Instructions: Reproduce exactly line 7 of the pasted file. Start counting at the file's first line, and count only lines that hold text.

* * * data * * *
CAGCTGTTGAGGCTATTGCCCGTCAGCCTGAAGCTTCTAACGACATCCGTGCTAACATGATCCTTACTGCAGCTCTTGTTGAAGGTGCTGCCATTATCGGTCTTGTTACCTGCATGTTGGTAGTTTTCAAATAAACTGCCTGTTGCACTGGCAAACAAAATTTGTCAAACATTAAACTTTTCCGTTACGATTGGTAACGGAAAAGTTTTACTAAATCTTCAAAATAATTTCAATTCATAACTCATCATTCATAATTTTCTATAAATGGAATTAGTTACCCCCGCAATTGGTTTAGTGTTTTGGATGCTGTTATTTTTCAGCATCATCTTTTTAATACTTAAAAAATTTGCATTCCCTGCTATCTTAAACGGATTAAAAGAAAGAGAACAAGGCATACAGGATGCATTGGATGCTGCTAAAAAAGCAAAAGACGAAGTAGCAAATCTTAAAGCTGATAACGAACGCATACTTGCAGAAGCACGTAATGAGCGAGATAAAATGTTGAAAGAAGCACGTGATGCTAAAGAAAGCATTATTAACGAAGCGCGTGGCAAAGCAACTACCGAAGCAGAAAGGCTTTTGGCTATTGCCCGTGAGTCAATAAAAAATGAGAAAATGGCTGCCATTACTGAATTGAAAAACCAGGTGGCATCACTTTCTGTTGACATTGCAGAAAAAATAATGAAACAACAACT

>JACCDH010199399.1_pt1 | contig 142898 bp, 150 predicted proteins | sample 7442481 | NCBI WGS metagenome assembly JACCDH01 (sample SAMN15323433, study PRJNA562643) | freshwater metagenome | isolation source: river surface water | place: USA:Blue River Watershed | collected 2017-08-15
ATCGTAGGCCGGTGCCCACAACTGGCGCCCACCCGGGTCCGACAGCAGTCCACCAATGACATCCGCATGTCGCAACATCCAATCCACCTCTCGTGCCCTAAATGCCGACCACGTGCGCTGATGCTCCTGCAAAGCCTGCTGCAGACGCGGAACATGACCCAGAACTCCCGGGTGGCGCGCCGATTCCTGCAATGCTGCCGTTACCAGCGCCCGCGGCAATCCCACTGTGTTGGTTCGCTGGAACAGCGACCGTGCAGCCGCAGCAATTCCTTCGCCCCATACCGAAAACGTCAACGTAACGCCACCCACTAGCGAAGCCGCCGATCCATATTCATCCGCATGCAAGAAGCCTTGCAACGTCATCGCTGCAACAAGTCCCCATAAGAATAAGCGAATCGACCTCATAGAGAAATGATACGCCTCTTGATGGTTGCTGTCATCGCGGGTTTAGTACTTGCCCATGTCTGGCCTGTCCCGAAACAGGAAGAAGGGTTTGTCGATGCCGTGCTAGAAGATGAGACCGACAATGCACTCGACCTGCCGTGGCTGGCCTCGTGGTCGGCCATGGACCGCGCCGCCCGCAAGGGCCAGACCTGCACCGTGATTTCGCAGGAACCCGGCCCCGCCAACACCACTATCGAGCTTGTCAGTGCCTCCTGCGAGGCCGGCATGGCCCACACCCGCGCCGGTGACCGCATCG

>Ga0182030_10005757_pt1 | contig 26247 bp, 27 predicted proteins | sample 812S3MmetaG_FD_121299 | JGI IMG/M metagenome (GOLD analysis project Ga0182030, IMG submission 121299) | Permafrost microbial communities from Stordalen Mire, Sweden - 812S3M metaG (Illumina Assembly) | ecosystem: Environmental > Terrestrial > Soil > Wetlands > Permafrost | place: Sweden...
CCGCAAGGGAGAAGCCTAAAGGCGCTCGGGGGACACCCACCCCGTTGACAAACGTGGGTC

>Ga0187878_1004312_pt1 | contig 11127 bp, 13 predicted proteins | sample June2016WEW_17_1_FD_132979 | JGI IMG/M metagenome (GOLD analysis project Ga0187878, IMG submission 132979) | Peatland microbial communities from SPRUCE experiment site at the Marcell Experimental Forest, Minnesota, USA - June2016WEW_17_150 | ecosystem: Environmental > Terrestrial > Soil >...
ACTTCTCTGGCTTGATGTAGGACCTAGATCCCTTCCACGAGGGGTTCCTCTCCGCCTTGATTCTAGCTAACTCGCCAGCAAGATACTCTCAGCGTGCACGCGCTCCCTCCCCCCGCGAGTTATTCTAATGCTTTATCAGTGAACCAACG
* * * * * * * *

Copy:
ACTTCTCTGGCTTGATGTAGGACCTAGATCCCTTCCACGAGGGGTTCCTCTCCGCCTTGATTCTAGCTAACTCGCCAGCAAGATACTCTCAGCGTGCACGCGCTCCCTCCCCCCGCGAGTTATTCTAATGCTTTATCAGTGAACCAACG